Album: The Life of Pablo (2016)
Charted: 71


  • This was earmarked to be the title track of Kanye West's seventh album at one point, but it was scrapped when the rapper revealed The Life Of Pablo album title. After the Yeezy Season 3 presentation/album listening event, the record's release was delayed because Chance The Rapper insisted that "Waves" should be on the album. The pair then worked in the studio late into the night to save the track from hard-drive purgatory. Chance The Rapper tweeted: "I fought everyone to keep Waves on the album. I spent all night finishing it. The world is better because of it."
  • Chris Brown croons the hook in which he compares his love for a girl with water waves. The waves never die but instead disperse back into the body of water and Breezy states that may come and go, but his feelings for her, like the waves, will always remain.
  • The "Turn it up!" ad lib, which is repeated several times throughout the song, is sampled from 1980's hip hop collective Fantastic Freaks' cut "Fantastic Freaks at the Dixie."
  • The song also features vocals from Kid Cudi. West sent the Cleveland, Ohio artist an early version back in December 2015, which is different to the one that can be heard on Life of Pablo. Cudi recalled to Billboard magazine: "I remember one night we were all just sitting there and I was hoarse from a show the night before where I lost my voice. I was in New York listening to the latest edit. Chris Brown was already on it and we were thinking about how we could make it better. Chris really has this amazing voice. But there were all these ad-libs around it. So I cleared out all the extra and let's just hear him. That's ultimately what you hear now. We all bounced ideas around and came up with this minimal version. Once we got that, I hummed on it a little.

    Kanye had been working on that album for a while. And as you can see, it's still changing. That song wasn't even going to make it. But I was like, 'We have to do something.' And then Chance the Rapper pushed. And Mike Dean and Plain Pat were key players, too."
  • Fonzworth Bentley, a rapper and producer who co-wrote "Ultralight Beam," also played a role in creating the beginning of this song's first verse. He recalled on the Rich Friend podcast how he sauntered into the studio with a scarf tied around his neck.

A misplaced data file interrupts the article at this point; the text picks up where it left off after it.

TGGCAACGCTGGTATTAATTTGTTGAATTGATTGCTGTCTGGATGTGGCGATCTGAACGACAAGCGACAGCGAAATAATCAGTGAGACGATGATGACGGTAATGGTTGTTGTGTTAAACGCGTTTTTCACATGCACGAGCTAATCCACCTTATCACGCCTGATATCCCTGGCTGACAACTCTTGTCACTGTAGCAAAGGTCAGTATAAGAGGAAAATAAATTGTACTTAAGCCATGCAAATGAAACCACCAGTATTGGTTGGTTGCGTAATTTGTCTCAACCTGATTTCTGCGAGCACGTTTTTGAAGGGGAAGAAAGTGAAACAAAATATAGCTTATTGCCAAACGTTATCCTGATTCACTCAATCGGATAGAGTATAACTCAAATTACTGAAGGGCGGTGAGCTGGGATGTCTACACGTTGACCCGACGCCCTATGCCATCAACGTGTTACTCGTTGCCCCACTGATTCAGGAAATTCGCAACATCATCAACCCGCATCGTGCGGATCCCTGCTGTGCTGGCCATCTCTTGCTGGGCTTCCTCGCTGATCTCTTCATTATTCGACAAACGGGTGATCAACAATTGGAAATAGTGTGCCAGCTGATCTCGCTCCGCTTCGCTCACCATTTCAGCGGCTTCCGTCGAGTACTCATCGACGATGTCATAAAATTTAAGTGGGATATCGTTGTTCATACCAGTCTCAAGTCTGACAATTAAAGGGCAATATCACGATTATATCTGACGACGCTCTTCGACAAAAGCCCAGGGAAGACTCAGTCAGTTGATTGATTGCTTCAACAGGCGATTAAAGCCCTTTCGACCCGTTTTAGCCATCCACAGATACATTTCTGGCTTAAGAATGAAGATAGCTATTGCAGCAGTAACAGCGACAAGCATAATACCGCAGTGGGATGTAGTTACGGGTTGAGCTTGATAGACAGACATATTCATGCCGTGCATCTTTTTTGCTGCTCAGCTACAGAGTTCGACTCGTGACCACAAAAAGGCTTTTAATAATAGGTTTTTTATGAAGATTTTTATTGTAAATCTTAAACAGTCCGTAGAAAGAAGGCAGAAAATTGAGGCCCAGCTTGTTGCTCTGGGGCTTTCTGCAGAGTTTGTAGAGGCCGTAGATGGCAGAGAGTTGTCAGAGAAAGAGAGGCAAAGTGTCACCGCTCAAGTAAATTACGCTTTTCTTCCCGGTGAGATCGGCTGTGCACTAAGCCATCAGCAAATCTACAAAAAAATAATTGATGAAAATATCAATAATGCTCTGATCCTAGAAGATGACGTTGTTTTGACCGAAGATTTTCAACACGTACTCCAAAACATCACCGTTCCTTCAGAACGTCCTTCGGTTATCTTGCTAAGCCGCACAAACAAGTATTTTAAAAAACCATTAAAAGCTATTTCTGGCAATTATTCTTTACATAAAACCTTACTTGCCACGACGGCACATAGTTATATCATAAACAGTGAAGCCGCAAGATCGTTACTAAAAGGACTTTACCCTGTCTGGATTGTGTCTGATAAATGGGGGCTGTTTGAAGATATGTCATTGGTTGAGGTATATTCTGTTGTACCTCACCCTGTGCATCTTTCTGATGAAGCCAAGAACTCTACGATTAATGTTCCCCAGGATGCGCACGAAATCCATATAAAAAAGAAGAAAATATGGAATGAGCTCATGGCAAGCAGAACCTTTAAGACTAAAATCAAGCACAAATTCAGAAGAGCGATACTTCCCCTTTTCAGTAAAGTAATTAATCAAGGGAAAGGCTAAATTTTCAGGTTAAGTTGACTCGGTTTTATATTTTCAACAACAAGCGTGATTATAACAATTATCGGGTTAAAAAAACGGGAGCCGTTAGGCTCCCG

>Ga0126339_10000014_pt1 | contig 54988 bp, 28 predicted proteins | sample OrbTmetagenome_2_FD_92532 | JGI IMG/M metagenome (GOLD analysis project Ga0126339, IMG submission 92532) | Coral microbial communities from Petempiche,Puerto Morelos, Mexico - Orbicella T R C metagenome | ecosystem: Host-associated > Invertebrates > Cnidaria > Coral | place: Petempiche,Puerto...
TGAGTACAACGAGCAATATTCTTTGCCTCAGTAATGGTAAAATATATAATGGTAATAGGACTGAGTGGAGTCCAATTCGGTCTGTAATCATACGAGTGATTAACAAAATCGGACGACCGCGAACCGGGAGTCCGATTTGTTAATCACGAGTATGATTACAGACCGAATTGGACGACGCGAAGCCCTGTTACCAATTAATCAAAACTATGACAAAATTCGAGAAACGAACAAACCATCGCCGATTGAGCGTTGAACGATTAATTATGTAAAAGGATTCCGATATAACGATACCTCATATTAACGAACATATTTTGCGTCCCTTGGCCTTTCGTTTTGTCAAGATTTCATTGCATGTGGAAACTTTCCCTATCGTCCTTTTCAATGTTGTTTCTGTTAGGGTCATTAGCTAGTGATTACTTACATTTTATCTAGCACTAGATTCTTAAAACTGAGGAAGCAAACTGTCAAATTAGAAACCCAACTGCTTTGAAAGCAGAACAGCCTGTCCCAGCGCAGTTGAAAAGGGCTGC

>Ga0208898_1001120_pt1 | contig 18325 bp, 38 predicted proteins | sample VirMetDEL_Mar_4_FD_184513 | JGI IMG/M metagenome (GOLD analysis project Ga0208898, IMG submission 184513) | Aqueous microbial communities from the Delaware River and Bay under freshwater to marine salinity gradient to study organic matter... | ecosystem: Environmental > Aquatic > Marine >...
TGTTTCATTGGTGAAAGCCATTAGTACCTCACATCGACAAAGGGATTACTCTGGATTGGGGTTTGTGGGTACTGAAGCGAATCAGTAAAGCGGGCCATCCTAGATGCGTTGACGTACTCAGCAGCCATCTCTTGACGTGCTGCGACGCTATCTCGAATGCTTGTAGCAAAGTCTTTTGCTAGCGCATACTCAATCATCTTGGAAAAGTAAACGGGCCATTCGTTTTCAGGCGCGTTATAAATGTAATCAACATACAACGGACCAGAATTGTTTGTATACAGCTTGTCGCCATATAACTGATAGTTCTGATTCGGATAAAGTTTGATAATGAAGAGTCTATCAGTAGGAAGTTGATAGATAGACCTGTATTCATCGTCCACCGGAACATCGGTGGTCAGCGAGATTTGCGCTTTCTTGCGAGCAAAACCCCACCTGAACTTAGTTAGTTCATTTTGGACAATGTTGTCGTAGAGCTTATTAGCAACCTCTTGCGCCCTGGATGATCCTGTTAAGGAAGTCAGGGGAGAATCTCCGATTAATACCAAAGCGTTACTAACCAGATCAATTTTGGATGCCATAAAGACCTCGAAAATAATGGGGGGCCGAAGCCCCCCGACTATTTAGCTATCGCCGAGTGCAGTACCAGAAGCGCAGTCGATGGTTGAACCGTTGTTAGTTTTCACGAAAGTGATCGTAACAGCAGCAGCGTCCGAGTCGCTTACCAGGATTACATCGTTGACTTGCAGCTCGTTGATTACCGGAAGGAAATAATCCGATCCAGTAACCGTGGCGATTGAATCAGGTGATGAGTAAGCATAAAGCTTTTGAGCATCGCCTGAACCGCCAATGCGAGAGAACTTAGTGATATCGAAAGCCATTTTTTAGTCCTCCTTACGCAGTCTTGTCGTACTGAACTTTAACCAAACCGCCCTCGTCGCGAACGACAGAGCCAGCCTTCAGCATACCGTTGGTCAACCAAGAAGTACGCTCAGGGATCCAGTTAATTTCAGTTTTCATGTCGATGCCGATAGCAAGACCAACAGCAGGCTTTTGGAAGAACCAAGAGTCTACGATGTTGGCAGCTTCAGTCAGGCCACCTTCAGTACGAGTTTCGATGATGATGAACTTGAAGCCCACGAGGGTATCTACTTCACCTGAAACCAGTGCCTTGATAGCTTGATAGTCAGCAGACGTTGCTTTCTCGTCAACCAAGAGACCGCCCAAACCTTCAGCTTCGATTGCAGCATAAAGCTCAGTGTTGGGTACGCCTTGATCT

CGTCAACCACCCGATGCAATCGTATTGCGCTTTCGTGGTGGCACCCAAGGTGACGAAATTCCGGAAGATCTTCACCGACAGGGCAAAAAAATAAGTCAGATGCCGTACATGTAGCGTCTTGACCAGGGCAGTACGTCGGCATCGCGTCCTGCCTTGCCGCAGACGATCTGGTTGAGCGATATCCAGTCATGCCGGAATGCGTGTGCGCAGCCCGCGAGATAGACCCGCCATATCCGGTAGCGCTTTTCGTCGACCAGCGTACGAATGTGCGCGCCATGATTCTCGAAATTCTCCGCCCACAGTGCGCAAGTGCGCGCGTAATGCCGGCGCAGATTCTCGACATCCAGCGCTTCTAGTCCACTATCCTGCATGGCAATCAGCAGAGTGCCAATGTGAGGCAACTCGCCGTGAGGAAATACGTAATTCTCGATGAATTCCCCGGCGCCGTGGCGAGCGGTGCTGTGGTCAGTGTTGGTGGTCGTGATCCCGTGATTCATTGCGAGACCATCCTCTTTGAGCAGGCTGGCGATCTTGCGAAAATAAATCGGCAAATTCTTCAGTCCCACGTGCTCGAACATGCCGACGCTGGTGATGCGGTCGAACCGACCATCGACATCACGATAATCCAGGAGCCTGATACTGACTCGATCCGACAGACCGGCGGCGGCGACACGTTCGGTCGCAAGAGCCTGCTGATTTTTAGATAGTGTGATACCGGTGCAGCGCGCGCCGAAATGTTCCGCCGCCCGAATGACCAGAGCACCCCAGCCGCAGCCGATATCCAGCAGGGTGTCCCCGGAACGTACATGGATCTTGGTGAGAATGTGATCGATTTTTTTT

"As I walk in the studio," said Bentley, "the beat to 'Waves' is on and 'Ye is sitting on one side of the studio, Chris is on the other side, so I walk in with my bop and 'Ye is like, 'Walk up in this bitch like.'"

    That studio entrance inspired the lyrics "Step up in this bitch like."


Be the first to comment...

Editor's Picks

dUg Pinnick of King's X

dUg Pinnick of King's XSongwriter Interviews

dUg dIgs into his King's X metal classics and his many side projects, including the one with Jeff Ament of Pearl Jam.

Glen Phillips of Toad the Wet Sprocket

Glen Phillips of Toad the Wet SprocketSongwriter Interviews

The "All I Want" singer went through a long depression, playing some shows when he didn't want to be alive.

P.F. Sloan

P.F. SloanSongwriter Interviews

P.F. was a teenager writing hits and playing on tracks for Jan & Dean when he wrote a #1 hit that got him blackballed.

Terry Jacks ("Seasons in the Sun")

Terry Jacks ("Seasons in the Sun")Songwriter Interviews

Inspired by his dear friend, "Seasons in the Sun" paid for Terry's boat, which led him away from music and into a battle with Canadian paper mills.

Todd Rundgren

Todd RundgrenSongwriter Interviews

Todd Rundgren explains why he avoids "Hello It's Me," and what it was like producing Meat Loaf's Bat Out of Hell album.

When Rock Belonged To Michelob

When Rock Belonged To MichelobSong Writing

Michelob commercials generated hits for Eric Clapton, Genesis and Steve Winwood in the '80s, even as some of these rockers were fighting alcoholism.